Storage Containers Help Pay Tribute to Re-imagined Easter Events
While Easter will continue to be a weekend full of chocolate and bunnies, at its very core it remains a Christian celebration. It is a time for reflection on death and betrayal as much as it is a celebration of life, and the eternity that’s promised afterwards – and often, this can get overshadowed by the more commercial elements of the festivities.
Not entirely though, as the event Great North Passion proved. Taking place on Good Friday, South Shields saw a ‘pop-up’ cathedral appear in BentsPark, comprising of a stage area and storage containers in the shape of the cross. The Great North Passion also engaged with local artists by handing over the reins to twelve containers to see what they could come up with.
Mobile Mini were pleased to be able to supply some of the storage containers that helped to make up the large cathedral area. The containers themselves were used both to hold workshops in and for artists to use as a blank canvas. Some of the containers had travelled from places across the North after different artists and communities had helped to create the artwork on them.
As you can see on the BBC’s pictures from the day, the artists creatively used their containers to tell part of the Passion story, from Jesus Christ’s arrest right through to his death. Some of the containers were decorated with the graffiti on the outside, and this allowed artists to bring in young people outside of education or employment to help, along with local schools and church congregations. This particularly applied to the eleventh box, which was commissioned under the theme of Forgiveness.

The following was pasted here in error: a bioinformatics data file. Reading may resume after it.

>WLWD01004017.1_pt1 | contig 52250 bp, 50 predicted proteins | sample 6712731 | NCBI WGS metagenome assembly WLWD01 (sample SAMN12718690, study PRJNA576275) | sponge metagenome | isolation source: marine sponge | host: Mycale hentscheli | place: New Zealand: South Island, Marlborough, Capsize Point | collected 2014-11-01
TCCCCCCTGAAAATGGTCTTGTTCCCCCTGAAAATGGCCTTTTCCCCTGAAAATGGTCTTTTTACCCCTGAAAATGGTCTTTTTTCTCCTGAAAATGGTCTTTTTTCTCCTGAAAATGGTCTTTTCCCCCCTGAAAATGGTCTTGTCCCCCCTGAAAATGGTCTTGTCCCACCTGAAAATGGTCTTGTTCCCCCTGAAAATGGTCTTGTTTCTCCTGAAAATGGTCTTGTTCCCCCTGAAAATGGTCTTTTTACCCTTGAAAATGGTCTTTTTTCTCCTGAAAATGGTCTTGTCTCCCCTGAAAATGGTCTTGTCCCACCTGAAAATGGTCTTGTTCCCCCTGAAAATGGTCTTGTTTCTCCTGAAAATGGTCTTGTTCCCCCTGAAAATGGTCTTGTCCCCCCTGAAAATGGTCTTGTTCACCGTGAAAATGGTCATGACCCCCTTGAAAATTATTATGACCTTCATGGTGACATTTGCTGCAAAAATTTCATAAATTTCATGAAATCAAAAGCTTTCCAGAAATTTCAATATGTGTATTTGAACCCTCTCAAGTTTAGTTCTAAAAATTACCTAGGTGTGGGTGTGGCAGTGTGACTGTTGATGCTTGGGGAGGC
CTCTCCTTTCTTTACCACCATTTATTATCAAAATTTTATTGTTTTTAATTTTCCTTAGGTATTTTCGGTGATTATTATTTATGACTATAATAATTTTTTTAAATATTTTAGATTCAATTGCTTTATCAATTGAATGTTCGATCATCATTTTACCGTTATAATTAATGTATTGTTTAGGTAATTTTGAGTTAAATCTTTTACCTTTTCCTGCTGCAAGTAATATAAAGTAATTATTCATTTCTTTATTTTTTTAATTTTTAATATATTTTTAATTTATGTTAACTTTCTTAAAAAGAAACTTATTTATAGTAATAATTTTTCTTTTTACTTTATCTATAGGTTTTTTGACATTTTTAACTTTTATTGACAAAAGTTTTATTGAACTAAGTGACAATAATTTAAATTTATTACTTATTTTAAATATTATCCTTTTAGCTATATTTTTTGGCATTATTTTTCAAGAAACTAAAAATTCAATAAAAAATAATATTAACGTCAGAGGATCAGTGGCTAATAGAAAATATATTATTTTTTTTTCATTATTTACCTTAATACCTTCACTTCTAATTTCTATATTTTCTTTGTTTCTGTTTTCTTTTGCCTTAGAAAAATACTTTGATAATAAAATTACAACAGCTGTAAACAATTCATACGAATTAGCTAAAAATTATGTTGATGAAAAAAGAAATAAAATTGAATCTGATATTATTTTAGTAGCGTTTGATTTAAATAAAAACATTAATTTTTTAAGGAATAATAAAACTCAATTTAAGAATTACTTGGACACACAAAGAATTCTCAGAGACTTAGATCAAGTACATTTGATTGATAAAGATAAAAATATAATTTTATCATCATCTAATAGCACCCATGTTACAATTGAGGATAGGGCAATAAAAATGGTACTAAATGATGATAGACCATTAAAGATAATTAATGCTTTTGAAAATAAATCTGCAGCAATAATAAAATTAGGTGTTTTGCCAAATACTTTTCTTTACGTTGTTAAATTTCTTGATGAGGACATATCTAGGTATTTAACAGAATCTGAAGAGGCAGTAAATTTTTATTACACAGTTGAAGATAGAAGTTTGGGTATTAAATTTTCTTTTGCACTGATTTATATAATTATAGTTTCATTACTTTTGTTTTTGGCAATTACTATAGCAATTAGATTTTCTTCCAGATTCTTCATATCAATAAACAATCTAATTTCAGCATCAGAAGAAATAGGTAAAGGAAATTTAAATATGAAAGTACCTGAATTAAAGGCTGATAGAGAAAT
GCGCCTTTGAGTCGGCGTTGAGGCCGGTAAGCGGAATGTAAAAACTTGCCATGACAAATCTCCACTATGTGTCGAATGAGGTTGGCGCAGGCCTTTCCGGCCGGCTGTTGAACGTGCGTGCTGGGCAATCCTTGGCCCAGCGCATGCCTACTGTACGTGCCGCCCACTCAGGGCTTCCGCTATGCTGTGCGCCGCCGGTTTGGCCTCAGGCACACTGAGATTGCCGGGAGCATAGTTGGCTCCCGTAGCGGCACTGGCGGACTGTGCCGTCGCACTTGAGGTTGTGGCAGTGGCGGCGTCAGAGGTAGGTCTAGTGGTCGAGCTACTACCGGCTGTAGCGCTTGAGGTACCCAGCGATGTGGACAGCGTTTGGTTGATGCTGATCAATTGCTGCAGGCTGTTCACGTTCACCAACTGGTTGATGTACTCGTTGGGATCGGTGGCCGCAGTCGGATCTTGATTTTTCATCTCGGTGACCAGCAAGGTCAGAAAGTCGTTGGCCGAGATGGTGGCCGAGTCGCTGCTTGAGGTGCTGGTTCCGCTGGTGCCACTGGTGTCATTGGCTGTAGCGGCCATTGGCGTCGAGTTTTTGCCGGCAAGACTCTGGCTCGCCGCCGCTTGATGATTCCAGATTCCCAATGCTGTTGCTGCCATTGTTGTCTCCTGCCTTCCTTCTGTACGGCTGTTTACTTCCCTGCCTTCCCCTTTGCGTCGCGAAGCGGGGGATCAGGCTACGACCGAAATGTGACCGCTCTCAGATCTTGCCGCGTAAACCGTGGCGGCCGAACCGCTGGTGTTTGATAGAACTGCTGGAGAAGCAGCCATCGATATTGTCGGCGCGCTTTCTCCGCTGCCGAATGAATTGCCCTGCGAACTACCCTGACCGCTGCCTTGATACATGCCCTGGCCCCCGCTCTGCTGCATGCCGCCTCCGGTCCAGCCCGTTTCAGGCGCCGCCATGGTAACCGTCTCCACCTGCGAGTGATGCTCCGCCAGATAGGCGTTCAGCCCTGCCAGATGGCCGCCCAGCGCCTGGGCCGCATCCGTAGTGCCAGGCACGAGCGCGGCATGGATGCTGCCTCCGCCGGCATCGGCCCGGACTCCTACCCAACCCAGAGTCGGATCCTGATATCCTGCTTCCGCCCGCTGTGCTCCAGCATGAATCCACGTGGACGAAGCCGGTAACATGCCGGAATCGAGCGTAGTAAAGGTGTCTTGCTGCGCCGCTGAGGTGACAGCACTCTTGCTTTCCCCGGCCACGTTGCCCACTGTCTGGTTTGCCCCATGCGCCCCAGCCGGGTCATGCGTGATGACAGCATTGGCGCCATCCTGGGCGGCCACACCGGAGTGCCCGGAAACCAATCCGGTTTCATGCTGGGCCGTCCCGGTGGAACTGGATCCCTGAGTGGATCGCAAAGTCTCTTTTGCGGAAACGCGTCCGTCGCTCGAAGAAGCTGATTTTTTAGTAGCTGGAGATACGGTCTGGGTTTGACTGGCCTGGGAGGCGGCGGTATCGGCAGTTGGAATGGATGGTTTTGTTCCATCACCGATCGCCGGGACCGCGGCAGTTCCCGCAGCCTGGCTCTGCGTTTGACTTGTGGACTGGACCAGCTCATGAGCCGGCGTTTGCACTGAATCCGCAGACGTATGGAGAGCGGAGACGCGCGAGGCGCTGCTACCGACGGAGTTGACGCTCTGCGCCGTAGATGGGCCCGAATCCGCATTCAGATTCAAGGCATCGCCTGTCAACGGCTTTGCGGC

Poetry also held a place in the Great North Passion, as poet Kate Fox performed a poem relating to another theme of Kindness with the backdrop of the storage container artwork undertaken by students of South ShieldsCommunitySchool. It is arguably in the final box, though, that the powerfulness of the event was articulated. Under the theme of Loss and Grief, artist Joseph Hiller created a steel sculpture that visualised Jesus’ last moments, marking his death on the cross. Even this was created with a community input, as the sculptor recruited the help of people around Souter Lighthouse in South Tyneside to show him their interpretations of the moments when loss and grief hits us most. It was these poses that helped Hiller to create the powerful last piece of the artwork puzzle that made up the Great North Passion.